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Figure 1: Outline of the iterative BMA algorithm for survival analysis on microarray data.

Mentions: Following this step, the algorithm iterates through the user-specified p top-ranked genes, applying the traditional BMA algorithm for survival analysis [31] to each group of variables in the current BMA window (where the window size is denoted by maxNvar). This part of the procedure is similar to the classification method described previously; genes with high posterior probabilities are retained while genes with low posterior probabilities are eliminated. Following Yeung et al. [19], we have chosen to adopt the 1% default threshold for inclusion. The algorithm relies on the elimination of at least one gene per iteration from the current BMA window, so the method cannot proceed if all genes in the window have a posterior probability ≥ 1%. Yeung et al. proposed an "adaptive threshold" heuristic to account for this possibility, whereby the genes with the lowest posterior probabilities are removed to make room for subsequent variables. We have incorporated this heuristic into our algorithm because Yeung et al. [19] reported that its inclusion boosts predictive accuracy. See Figure 1 for an outline of the iterative BMA algorithm for survival analysis.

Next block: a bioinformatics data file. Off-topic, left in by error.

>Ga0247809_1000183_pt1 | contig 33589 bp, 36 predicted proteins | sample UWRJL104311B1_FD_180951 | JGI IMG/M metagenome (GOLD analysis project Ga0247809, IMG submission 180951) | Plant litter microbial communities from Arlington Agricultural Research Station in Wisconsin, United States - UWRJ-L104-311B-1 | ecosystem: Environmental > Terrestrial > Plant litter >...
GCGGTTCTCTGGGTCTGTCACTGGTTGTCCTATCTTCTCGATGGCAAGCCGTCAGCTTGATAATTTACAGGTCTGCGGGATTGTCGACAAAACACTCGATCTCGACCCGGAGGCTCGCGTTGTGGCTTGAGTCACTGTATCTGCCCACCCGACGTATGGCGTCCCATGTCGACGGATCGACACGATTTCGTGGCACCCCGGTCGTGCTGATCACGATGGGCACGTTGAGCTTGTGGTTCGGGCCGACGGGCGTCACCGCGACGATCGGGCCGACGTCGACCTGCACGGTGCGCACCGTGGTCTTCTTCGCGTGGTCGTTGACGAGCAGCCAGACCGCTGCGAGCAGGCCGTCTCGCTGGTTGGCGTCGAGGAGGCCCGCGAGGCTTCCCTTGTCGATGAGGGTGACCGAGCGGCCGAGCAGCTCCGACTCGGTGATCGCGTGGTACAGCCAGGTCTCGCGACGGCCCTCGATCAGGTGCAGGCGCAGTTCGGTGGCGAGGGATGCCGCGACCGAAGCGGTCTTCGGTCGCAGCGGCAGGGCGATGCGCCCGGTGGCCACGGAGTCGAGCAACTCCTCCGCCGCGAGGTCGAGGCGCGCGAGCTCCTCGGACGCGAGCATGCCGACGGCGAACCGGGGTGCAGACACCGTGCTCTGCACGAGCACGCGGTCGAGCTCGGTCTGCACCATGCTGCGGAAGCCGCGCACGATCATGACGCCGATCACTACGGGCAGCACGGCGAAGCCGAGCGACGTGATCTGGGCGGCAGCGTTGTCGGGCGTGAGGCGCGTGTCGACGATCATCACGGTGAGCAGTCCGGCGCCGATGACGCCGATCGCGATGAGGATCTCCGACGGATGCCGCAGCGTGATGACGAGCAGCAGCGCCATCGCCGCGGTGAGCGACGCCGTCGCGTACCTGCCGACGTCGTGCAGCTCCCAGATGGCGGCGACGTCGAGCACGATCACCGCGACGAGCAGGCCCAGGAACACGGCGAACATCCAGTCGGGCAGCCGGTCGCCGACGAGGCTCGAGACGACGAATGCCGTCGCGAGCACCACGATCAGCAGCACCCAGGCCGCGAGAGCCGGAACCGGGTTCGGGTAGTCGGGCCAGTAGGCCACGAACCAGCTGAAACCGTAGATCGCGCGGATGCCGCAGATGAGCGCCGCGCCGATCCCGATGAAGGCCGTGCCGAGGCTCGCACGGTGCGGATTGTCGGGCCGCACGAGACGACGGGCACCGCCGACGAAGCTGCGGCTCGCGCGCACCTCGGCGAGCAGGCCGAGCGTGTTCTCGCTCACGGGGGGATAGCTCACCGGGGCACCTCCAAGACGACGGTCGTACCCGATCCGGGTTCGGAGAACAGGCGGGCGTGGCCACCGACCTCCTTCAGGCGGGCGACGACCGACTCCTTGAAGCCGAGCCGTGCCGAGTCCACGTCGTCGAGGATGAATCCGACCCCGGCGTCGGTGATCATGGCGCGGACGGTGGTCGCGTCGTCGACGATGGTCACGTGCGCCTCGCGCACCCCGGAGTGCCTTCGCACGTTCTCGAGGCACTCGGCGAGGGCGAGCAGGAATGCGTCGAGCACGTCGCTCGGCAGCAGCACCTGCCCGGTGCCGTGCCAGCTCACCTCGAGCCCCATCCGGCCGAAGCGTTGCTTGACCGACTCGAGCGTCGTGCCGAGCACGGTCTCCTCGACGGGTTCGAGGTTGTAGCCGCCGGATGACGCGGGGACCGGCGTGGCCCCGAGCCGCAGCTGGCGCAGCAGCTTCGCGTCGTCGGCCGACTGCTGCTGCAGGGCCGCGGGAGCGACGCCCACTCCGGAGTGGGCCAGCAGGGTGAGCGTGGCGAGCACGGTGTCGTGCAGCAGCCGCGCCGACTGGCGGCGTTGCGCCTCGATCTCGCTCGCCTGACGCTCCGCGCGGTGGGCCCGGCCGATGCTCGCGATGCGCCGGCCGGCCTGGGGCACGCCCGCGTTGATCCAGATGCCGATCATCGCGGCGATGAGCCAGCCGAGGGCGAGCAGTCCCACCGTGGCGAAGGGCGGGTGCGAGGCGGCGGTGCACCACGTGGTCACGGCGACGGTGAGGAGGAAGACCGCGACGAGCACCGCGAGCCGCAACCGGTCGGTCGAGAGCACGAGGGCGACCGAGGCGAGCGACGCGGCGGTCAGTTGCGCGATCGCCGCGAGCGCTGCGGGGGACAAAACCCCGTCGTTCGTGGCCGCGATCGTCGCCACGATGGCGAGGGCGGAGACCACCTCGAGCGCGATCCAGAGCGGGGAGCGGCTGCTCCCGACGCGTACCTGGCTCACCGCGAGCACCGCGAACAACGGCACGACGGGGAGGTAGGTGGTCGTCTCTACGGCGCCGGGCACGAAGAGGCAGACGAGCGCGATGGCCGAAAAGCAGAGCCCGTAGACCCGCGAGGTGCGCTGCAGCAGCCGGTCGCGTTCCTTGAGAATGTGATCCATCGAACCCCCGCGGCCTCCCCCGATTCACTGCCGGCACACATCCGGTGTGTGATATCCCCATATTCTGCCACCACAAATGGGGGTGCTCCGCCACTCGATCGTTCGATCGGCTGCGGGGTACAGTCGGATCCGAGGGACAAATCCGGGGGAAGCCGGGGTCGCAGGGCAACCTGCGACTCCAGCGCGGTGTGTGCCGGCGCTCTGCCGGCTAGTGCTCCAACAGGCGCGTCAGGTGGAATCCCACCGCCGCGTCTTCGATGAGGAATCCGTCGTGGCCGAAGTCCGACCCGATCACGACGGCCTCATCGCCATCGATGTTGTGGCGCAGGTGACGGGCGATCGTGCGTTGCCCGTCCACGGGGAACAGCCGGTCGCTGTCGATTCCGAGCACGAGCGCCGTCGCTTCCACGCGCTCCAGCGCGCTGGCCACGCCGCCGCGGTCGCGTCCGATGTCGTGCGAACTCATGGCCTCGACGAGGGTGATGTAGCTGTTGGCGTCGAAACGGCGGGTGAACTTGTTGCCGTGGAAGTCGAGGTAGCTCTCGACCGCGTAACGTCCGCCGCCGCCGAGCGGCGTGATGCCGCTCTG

Iterative Bayesian Model Averaging: a method for the application of survival analysis to high-dimensional microarray data.

Annest A, Bumgarner RE, Raftery AE, Yeung KY - BMC Bioinformatics (2009)

Outline of the iterative BMA algorithm for survival analysis on microarray data.